June 26, 2014

THE SKED Series Premiere Review: “Taxi Brooklyn”


TAXI BROOKLYN:  Wednesday 10PM on NBC – Change the Channel

NBC’s summer action comedy TAXI BROOKLYN has a remarkably full history for such a negligible project.  It started as a French movie hit in 1998, written and produced by Luc Besson, who’s now much better known here as the mastermind behind a slew of Eurocentric bam-bam franchises including Taken and The Transporter.  (Fun footnote:  the girlfriend in the 1998 movie was played by future Oscar-winner Marion Cotillard.)  Taxi itself had 3 French sequels, and in the midst of them, in 2004, it became the basis for an American remake that flopped, starring Jimmy Fallon–during his brief attempt at becoming a movie star–alongside Queen Latifah.  Now it’s made its way to small screens in the US.

In all its incarnations, the set-up has been the same:  a cop who lacks a driver’s license (here Chyler Leigh as NYPD Detective Caitlyn “Cat” Sullivan) is forced to join forces with a local cab driver (Jacky Ido as Leo Romba), both for transportation and because the cabbie helps the cop solve crimes.  Taxi Brooklyn changes the gender of the cop, and since it needs to sustain itself for 13 weeks, it adds a continuing storyline about Cat’s obsessive search for the killer of her father, also a detective.  Cat also has an untrustworthy FBI agent ex-husband, Gregg James (Bill Heck), and a somewhat slatternly mother (Ally Walker).  Leo, for his part, has been given a backstory explaining his illegal status in the US in the most sympathetic way possible (he had been wheelman on a bank robbery in France, but cut a deal with prosecutors to get the real criminals who’d hired him, and who are now hunting him down), as well as a cute young son still in France with whom he can only communicate by Skype because his ex-wife remarried and took sole custody.  (The supporting cast also includes Leo’s tablet, which is so thoroughly and distractingly featured throughout the pilot as a result of the show’s product placement deal with the manufacturer that it should receive co-star billing.)

Back in the days when the broadcast networks were the only shows in town, an amiable nothing like Taxi Brooklyn might have been seen as a welcome hour of fresh content to fill time during the summer months.  With this era offering so much else on cable (not to mention alternate platforms), it’s much harder to overlook the shoddy script by series co-creator Gary Scott Thompson (it’s not clear what the involvement of his fellow co-creators Stephen Tolkin and Franck Ollivier is intended to be).  The crime storyline featured in the pilot is nearly incoherent, a mess of convenient clues and barely-motivated intuitions, and the scenes setting out the characters and backstories feel like material from an outline that was placed in the script without revision.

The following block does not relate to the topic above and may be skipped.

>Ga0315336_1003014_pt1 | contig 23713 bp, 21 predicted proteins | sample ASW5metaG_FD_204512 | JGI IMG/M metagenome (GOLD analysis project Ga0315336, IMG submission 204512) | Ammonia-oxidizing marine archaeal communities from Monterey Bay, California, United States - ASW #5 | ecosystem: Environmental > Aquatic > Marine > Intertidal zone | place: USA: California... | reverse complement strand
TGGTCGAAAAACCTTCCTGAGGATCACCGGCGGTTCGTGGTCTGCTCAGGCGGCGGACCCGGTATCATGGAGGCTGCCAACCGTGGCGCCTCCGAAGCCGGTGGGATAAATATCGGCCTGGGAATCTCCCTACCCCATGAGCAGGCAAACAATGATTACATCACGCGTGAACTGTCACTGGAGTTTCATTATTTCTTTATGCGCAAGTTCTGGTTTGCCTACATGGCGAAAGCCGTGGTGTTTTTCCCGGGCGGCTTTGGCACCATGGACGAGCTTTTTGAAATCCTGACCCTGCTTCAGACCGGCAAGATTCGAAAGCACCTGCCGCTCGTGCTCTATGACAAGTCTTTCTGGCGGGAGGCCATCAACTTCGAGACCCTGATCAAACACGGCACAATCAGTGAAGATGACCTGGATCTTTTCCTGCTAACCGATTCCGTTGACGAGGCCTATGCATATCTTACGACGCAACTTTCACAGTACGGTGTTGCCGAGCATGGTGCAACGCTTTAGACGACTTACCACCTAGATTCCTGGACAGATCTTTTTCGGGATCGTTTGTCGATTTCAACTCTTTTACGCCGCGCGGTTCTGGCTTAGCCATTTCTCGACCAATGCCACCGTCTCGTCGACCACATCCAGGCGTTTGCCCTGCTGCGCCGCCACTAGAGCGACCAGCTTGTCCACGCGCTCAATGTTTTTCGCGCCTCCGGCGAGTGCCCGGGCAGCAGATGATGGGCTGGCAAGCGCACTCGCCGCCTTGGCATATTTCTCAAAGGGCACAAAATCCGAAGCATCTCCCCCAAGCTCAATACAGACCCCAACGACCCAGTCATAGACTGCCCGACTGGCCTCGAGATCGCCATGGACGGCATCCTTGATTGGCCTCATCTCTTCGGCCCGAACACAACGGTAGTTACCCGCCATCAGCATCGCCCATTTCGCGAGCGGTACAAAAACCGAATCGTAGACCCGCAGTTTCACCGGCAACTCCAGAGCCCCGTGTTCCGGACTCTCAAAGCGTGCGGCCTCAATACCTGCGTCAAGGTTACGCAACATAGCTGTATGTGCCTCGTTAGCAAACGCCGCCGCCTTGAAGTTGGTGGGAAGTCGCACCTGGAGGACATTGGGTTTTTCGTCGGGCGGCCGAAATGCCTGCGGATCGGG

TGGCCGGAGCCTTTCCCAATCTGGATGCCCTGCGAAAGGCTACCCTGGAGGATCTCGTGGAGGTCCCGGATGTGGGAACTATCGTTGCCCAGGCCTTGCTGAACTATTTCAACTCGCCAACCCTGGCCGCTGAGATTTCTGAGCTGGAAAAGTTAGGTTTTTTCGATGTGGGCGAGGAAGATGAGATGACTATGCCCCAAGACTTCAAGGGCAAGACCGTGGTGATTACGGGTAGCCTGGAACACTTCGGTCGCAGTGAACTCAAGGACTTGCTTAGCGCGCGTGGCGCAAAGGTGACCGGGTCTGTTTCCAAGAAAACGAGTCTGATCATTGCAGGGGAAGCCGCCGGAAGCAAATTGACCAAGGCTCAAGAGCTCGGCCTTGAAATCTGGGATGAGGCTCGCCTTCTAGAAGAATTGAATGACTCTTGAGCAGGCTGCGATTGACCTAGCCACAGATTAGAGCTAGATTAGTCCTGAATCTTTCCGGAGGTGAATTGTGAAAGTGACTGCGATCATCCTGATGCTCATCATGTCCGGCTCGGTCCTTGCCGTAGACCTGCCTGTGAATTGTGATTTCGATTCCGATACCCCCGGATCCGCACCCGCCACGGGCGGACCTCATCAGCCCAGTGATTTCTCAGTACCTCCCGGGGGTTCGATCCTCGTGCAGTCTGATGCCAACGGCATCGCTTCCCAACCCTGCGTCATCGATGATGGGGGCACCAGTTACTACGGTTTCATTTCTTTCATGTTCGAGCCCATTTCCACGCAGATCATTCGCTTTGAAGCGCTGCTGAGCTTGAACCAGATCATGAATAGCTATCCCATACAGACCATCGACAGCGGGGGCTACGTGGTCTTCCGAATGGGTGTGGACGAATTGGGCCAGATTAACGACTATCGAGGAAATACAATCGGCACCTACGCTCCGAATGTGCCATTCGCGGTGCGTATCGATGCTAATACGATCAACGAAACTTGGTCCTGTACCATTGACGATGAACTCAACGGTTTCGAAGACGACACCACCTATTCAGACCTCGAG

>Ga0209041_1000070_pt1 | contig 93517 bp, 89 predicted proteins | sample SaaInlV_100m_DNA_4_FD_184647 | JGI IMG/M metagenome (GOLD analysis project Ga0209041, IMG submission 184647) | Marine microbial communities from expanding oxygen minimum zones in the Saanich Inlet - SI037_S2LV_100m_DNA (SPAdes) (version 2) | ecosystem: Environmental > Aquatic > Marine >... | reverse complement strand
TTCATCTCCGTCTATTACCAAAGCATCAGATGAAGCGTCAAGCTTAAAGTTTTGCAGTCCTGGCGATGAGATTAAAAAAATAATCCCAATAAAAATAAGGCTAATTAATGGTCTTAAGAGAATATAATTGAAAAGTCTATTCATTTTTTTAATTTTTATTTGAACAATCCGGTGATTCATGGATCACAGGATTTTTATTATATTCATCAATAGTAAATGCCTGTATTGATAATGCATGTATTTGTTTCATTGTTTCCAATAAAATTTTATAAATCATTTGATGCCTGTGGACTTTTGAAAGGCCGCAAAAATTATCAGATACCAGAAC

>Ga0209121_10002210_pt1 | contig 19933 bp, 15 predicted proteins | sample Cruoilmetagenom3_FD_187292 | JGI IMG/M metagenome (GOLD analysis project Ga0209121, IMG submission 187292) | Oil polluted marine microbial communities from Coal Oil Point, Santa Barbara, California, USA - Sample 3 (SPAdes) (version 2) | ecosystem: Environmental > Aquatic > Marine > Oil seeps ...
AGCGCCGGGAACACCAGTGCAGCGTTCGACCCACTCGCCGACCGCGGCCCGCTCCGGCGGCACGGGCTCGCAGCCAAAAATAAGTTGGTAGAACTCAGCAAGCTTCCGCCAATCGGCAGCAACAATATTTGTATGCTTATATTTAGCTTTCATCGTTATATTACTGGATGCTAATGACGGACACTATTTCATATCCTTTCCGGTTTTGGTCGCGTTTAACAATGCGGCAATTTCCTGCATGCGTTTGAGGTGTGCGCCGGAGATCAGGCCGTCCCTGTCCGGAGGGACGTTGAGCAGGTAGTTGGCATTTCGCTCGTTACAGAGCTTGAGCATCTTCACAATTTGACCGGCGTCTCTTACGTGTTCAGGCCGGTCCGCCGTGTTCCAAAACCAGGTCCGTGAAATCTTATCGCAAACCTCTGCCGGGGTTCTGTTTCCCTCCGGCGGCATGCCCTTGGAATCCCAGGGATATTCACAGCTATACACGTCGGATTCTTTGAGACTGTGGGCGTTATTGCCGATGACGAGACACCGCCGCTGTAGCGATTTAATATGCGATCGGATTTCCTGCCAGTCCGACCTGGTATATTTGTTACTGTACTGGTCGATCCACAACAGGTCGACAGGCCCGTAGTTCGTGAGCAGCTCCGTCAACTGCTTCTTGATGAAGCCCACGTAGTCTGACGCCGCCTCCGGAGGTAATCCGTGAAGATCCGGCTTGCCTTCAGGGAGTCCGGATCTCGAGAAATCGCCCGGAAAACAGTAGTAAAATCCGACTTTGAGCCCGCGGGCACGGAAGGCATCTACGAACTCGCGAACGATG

The pilot’s director Olivier Megaton is a veteran of Besson’s Europa Corp production company, with Transporter 3, Taken 2 and Colombiana among his credits.  He gives the pilot some saturated color that makes it pop a bit, but also ragged editing, an overdose of cliched shaky handheld camerawork, and so little feel for the actual Brooklyn locations that the show might as well have been filmed in Canada.  Since the supporting actors have almost nothing to play, that puts the show squarely on the shoulders of Leigh and Ido.  Leigh is a likable performer, but she’s somewhat miscast as an embittered grown-up tomboy who can’t form lasting emotional attachments–she’s too darn cute for her role.  Ido, for his part, is written to be so ingenious, irresistible and compassionate that he’s one step removed from an alien, and not the kind from Europe.  The two of them have moderate chemistry together, but it’s not enough to make up for the rest of the show.

Taxi Brooklyn falls into the increasingly familiar foreign co-production financial model, and since that keeps costs low for the US network, and since this is summer when standards are low to begin with, the series probably doesn’t have to score much of a rating to be considered a “success.”  If so, it’ll mark another small step for the broadcast networks along the road to total disposability.


About the Author

Mitch Salem
MITCH SALEM has worked on the business side of the entertainment industry for 20 years, as a senior business affairs executive and attorney for such companies as NBC, ABC, USA, Syfy, Bravo, and BermanBraun Productions, and before that, at the NY law firm of Weil, Gotshal & Manges. During all that, he has more or less constantly been going to the movies and watching TV, and writing about both since the 1980s. His film reviews also currently appear on and In addition, he is co-writer of an episode of the television series "Felicity."